The nation's fight over tobacco came to Baltimore yesterday with the introduction of a City Council bill that would tax cigars and pipe and chewing tobacco 36 cents to 90 cents per sale.The bill, introduced by Southwest Baltimore Councilman Norman A. Handy Sr., comes a month after the state legislature balked at adding a $1.50-a-pack tax to cigarettes. Although state law controls cigarettes, Maryland is one of only seven states that does not tax cigars and other tobacco.Baltimore becomes the first city in the state to attempt the tax. Montgomery County introduced a similar measure last month.
SPORTS
By John Lawrence and John Lawrence,McClatchy News Service | July 7, 1991
TACOMA, Wash. -- Former New York Yankees left-hander Ron Guidry was a whiz on the mound, but even more amazing in the clubhouse.Guidry, a Louisiana farm boy, would face the press with a full cheek of chewing tobacco, field the questions politely, and spit into a two-inch soft drink cup, often three or four feet away.His percentage of hits would make the best NBA free-throwers blush.It was the kind of legend that, some think, added color to America's grand old game.At times, it added color to Guidry's complexion.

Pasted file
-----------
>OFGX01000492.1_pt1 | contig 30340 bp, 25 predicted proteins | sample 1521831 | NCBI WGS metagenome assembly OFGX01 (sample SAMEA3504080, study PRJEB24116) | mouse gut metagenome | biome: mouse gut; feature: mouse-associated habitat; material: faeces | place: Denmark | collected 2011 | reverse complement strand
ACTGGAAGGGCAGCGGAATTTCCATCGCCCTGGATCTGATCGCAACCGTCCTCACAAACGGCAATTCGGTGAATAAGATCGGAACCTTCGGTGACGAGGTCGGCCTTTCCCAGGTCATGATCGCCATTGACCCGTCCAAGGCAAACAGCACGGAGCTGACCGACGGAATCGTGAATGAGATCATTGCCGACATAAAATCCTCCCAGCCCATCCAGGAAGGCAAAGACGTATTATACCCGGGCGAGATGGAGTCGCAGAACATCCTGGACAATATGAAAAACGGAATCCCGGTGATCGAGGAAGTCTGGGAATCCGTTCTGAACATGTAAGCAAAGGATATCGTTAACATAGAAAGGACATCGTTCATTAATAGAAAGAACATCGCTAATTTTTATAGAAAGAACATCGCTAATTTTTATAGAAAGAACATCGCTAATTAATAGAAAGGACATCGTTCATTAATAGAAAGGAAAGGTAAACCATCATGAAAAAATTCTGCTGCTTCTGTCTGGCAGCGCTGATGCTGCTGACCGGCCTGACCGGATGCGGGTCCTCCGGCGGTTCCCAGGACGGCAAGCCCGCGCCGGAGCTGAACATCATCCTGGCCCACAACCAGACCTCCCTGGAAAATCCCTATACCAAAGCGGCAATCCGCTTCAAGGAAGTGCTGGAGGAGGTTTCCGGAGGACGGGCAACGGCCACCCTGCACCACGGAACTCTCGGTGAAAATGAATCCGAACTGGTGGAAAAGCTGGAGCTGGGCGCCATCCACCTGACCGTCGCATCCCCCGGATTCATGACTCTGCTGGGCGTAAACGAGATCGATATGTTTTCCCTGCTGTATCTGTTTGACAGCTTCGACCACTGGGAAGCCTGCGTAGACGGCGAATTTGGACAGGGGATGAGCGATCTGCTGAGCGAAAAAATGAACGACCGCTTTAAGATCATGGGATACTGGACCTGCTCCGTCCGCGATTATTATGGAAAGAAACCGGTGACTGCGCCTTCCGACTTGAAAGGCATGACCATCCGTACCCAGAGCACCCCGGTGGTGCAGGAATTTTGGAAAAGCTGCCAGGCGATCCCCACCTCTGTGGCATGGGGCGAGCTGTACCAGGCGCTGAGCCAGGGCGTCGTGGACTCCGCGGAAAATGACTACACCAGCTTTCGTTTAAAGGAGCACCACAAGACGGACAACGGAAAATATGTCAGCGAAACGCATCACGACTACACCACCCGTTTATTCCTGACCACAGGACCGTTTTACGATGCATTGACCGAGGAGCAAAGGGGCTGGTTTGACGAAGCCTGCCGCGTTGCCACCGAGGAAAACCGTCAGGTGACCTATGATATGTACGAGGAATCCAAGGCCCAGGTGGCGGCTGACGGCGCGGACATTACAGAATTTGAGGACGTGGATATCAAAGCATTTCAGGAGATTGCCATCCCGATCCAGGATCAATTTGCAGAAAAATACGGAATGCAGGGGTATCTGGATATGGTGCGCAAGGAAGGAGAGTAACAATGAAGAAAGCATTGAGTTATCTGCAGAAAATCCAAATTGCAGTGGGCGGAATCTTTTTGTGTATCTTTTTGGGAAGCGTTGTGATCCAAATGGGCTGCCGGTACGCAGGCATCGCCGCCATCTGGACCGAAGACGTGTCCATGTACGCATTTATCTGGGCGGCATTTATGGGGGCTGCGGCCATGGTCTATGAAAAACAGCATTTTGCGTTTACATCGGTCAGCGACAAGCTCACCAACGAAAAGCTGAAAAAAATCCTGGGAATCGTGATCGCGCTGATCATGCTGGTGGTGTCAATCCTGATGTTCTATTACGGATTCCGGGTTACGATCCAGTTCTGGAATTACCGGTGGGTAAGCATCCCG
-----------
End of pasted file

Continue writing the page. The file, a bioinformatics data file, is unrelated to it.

NEWS
May 3, 1995
POLICE LOG* Cooksville: 14100 block of Frederick Road: Jewelry and cash were stolen after an intruder entered through a home's unlocked door Friday morning. Police said a witness saw the suspect leaving the house.* Clarksville: 13600 block of Ten Oaks Road: Police said burglars pried open the front door of a High's store, cut phone lines and took a safe bolted to the floor, chewing tobacco and baseball cards between 2:45 a.m. and 4:15 a.m. Monday.13300 block of Wicklow Place: Someone entered a house under construction and vandalized its interior Friday, police said.
SPORTS
By Buster Olney and Buster Olney,SUN STAFF | May 9, 1996